- ¾ oz garlic, chopped
- 2 oz extra virgin olive oil
- ¾ oz parsley, chopped
- 3 ½ oz dry white wine
- 7 oz baby octopuses
- 5 oz shrimp
- 4 oz San Pietro fish
- ⅝ lb tub gurnard
- 3 oz ray fish
- ⅝ lb mussels
- 7 oz clams
- ⅝ lb tomatoes, ripened
- ⅛ oz chili pepper, fresh
- ¼ oz salt
- 8 slices rustic bread
- 1 clove of garlic
- 2 tablespoons extra virgin olive oil
1 hour preparation + 1 hour cooking
Lightly fry the garlic in oil in a pan, as soon as it browns, add the parsley.
Add white wine and reduce.
Add baby octopus after washing carefully, cook for 10 minutes.
Add tub gurnard (or capone gallinella) and cook.
Add San Pietro fish (or Dory) cut into chunks and the ray.
Add the clams.
Finally, add mussels.
Add diced tomatoes, add salt and chili and bake in oven for 30 minutes.
Cut slices of bread, toast the slices and brush with olive il and with fresh garlic.
Serve in a soup dish by placing the bread slice on the bottom and covering with fish soup.
When the soup goes in the oven, cover it with tin foil so that the shellfish do not become to dry.
The fish should be washed and their entrails removed; place them in the soup according to size, starting with the largest and ending with the smallest. This allows them to cook uniformly.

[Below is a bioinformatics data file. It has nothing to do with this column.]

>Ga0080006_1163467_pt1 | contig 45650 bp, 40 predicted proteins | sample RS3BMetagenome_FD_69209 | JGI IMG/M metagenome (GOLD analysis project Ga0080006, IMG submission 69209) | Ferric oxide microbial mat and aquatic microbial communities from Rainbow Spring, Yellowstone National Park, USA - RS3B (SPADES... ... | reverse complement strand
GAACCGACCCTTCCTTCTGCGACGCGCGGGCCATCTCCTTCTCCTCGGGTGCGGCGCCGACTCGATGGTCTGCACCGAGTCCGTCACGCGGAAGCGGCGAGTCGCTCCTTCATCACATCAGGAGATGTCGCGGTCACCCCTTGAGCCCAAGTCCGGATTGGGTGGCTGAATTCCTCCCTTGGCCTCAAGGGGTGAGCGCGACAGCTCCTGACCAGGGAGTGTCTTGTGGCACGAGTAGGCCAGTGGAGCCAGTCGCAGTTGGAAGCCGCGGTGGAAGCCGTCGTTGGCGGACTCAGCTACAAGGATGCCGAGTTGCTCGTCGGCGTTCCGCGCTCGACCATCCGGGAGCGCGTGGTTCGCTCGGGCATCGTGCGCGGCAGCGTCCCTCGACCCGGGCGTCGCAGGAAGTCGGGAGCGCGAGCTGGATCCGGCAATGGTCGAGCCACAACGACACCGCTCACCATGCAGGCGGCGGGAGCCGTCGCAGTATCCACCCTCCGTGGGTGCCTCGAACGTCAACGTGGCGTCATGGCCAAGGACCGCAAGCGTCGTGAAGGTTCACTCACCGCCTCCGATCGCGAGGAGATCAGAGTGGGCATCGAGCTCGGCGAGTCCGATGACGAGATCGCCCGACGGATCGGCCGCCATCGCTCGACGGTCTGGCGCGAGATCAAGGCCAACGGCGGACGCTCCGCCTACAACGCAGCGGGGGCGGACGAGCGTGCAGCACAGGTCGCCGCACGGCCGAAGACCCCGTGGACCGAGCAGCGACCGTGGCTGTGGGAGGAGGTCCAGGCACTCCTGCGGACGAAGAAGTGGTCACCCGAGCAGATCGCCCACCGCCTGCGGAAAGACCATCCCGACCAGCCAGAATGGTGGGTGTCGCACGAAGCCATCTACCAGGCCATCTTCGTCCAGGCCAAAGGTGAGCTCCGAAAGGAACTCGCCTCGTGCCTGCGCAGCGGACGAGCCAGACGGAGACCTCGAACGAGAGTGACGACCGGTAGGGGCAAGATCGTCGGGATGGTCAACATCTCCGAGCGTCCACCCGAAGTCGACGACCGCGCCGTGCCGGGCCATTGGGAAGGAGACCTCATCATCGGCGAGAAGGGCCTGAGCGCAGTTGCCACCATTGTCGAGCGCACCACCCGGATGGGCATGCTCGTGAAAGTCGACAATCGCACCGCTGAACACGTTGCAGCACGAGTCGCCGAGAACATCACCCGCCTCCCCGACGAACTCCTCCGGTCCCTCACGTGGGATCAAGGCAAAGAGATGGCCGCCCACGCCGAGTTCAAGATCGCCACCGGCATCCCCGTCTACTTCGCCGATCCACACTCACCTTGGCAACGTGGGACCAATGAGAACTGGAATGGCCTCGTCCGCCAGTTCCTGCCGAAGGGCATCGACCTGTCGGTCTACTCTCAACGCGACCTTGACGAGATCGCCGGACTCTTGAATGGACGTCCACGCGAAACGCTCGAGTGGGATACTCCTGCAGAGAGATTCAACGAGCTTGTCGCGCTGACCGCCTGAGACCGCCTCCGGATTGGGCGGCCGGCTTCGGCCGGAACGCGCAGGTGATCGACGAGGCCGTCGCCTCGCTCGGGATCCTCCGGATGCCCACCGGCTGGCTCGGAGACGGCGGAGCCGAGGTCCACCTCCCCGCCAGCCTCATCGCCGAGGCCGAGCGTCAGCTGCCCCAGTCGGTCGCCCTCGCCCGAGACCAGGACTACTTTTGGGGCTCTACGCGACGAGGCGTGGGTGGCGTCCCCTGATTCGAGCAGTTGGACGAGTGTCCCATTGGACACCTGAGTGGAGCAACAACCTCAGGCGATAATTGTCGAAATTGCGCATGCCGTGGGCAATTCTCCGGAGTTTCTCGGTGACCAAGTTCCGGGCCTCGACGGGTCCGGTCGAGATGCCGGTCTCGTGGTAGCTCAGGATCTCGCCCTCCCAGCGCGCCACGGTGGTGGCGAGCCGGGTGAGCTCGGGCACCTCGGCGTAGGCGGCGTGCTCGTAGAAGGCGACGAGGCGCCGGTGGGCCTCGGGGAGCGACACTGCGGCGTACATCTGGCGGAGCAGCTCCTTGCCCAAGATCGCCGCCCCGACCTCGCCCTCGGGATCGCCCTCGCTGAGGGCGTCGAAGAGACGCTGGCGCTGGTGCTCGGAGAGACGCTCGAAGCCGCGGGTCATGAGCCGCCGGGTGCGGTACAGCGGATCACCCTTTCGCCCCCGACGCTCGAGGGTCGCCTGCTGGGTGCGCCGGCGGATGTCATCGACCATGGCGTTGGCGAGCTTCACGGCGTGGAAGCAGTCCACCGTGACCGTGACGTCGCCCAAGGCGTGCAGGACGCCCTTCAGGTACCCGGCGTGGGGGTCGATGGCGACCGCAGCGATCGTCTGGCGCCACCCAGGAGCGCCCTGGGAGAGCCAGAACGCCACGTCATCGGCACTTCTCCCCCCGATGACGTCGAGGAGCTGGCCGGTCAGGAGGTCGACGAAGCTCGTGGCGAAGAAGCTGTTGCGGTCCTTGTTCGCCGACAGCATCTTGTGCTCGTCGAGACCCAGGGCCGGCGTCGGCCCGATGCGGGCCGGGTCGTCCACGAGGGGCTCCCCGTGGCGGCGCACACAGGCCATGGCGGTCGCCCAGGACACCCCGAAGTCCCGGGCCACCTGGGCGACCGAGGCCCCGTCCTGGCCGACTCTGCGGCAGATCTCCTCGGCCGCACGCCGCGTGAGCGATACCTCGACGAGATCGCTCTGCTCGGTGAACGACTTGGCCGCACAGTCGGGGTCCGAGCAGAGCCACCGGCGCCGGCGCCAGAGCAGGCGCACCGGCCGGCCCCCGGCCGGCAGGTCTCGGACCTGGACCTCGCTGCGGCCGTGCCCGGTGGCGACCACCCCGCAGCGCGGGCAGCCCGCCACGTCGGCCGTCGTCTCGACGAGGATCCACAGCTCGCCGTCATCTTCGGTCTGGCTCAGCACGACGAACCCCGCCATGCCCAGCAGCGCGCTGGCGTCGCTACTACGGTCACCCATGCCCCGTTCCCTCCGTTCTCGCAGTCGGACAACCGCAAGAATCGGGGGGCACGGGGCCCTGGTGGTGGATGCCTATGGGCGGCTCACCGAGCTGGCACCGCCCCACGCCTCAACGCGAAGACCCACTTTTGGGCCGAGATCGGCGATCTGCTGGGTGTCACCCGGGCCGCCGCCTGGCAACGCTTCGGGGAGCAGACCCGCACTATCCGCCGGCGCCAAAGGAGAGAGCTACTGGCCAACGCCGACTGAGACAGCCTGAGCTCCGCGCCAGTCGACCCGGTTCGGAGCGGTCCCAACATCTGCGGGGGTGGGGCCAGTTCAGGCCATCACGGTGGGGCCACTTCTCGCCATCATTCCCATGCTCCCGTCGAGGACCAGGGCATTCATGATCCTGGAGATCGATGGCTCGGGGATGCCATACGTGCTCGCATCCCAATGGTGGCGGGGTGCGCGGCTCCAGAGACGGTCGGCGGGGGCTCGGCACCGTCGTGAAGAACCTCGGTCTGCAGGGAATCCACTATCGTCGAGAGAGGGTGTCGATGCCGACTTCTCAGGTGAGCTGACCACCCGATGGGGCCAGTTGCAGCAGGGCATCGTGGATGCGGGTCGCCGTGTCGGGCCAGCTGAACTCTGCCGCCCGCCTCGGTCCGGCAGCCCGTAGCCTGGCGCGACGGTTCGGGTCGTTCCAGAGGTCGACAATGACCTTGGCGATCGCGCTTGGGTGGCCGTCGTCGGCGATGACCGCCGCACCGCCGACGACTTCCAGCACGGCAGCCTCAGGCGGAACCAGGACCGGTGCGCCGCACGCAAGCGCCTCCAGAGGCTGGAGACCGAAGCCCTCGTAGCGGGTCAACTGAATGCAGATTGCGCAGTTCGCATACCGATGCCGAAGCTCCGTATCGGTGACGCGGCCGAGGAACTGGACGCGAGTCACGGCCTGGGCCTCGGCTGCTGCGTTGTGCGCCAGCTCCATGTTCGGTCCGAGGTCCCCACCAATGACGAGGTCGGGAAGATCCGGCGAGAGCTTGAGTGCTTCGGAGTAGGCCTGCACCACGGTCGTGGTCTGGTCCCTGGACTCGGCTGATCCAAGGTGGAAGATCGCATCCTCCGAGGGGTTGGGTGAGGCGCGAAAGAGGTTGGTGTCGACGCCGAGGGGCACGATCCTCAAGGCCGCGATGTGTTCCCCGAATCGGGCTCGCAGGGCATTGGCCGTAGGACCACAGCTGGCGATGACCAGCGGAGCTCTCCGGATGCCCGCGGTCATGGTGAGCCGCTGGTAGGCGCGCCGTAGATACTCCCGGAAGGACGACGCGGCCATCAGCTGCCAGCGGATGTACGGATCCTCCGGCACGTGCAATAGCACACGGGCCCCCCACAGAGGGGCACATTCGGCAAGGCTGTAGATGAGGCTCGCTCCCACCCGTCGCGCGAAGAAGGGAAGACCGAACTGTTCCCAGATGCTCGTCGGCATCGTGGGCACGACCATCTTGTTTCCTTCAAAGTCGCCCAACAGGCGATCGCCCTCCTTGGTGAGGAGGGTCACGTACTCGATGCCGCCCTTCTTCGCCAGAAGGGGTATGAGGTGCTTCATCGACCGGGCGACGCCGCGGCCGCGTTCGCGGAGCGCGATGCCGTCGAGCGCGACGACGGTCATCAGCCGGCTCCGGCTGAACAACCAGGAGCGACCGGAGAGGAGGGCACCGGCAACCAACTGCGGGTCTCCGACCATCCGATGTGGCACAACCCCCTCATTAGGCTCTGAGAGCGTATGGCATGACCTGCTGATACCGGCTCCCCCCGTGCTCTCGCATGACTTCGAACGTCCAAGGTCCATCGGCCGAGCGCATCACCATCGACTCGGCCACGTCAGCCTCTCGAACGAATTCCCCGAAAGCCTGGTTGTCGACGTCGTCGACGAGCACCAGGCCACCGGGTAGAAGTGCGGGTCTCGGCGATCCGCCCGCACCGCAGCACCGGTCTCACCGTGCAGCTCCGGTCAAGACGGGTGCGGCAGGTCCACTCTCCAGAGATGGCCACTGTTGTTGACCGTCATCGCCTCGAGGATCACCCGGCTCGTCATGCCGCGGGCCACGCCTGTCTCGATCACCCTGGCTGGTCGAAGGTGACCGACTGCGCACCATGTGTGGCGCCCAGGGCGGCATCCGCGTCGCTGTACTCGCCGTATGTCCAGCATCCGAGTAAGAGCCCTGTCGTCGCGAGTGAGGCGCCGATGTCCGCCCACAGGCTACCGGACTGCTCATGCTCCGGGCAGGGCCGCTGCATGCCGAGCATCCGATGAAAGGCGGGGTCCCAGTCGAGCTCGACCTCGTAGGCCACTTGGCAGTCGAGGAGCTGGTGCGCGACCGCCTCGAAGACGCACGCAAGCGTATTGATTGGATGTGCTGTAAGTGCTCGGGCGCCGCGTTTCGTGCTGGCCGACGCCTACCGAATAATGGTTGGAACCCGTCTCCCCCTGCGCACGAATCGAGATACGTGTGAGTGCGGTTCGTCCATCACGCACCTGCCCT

Add salt at the end so that you have a better control of the soup’s tastiness.
Although it is now known that cacciucco was invented by the fishermen of Livorno that would prepare this soup at the end of the day with the smallest fish of their catch, there are many stories that continue to circulate regarding the origins of this dish.
The most famous legend suggests that a family of fisherman in Livorno, after having lost everything in a storm, found themselves in total poverty. After three days of hunger, the children of the family, asked the other fishermen in the city to each donate them one fish. The children’s mother gathered some herbs and tomatoes from the garden and, with a little oil, prepared a sauce and added it to the fish. She then prepared a large bowl of soup with a piece of bread, upon which she placed the pieces of cooked fish and fish stock. The inviting aroma of the soup reached the family’s neighbors, who came over to ask for the recipes: and so cacciucco was born.
Did you know that…
The Italian word cacciucco comes from the Arabic kükük that means “small,” refering to the fact that this soup is made of small pieces of fish.
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